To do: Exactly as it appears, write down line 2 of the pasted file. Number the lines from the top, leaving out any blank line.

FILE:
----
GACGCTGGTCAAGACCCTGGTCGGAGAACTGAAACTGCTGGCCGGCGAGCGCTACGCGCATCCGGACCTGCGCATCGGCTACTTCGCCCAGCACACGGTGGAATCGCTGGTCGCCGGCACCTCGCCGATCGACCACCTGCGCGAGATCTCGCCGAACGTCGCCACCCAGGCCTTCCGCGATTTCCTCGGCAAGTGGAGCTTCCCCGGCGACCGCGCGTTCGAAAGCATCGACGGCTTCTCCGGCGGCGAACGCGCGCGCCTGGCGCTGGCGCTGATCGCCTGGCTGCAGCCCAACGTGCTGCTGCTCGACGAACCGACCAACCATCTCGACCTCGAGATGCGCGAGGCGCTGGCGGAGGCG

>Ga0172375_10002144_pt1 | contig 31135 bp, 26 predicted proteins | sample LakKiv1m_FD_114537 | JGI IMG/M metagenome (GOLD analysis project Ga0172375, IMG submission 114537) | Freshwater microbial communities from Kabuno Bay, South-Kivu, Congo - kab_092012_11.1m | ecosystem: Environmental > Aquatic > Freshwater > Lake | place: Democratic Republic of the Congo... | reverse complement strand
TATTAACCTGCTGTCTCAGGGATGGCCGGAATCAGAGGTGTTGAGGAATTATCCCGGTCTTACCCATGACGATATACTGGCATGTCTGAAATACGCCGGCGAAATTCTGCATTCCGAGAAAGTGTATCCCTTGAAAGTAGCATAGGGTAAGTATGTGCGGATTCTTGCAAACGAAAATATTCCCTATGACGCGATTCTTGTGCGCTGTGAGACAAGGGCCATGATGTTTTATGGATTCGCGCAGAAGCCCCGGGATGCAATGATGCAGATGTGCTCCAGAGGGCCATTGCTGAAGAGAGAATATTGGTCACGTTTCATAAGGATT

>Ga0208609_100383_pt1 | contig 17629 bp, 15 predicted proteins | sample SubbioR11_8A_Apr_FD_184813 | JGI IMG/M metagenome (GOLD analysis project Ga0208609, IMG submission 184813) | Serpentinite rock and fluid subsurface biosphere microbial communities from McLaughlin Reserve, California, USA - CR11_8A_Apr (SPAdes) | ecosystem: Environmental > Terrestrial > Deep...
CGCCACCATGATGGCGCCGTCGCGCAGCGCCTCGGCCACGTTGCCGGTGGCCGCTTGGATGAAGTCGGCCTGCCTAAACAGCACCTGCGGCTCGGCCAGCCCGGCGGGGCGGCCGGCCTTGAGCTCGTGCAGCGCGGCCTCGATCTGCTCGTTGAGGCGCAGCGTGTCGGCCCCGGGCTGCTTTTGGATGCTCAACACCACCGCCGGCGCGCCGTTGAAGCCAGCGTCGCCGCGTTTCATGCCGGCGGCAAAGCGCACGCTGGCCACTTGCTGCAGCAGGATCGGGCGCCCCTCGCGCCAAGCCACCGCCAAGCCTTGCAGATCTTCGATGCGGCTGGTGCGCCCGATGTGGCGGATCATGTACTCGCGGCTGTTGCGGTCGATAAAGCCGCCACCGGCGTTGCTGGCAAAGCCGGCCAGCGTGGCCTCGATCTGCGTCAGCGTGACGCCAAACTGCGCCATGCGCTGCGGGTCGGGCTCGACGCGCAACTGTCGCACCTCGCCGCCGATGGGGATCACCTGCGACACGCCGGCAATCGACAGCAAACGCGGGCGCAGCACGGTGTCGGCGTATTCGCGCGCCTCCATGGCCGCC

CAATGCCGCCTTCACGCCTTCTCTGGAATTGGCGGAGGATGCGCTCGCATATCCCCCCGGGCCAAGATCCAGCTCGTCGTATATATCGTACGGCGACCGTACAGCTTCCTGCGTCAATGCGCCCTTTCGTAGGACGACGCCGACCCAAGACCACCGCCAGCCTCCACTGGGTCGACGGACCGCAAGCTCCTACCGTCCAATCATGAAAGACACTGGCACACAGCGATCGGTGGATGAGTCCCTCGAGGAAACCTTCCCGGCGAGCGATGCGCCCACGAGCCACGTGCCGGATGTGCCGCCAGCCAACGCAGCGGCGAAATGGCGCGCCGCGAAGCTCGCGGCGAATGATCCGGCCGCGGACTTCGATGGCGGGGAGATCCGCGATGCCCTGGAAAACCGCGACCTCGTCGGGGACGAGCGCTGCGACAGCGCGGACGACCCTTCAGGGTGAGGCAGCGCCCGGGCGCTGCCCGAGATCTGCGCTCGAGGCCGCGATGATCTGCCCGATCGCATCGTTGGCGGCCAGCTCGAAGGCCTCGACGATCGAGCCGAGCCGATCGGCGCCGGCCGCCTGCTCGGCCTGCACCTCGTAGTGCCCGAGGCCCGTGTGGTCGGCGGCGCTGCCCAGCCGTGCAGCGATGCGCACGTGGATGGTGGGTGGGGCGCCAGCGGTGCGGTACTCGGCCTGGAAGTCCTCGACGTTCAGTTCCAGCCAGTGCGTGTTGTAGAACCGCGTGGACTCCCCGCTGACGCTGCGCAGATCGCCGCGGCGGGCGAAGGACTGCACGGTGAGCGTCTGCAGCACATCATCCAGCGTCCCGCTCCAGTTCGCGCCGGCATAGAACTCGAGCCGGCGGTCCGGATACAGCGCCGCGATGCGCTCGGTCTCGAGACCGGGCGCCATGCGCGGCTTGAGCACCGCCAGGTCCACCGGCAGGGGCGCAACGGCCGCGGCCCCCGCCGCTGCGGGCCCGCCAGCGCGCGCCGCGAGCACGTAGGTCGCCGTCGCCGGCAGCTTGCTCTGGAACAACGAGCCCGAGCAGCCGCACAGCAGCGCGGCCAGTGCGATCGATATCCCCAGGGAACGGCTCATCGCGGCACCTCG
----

>Ga0172375_10002144_pt1 | contig 31135 bp, 26 predicted proteins | sample LakKiv1m_FD_114537 | JGI IMG/M metagenome (GOLD analysis project Ga0172375, IMG submission 114537) | Freshwater microbial communities from Kabuno Bay, South-Kivu, Congo - kab_092012_11.1m | ecosystem: Environmental > Aquatic > Freshwater > Lake | place: Democratic Republic of the Congo... | reverse complement strand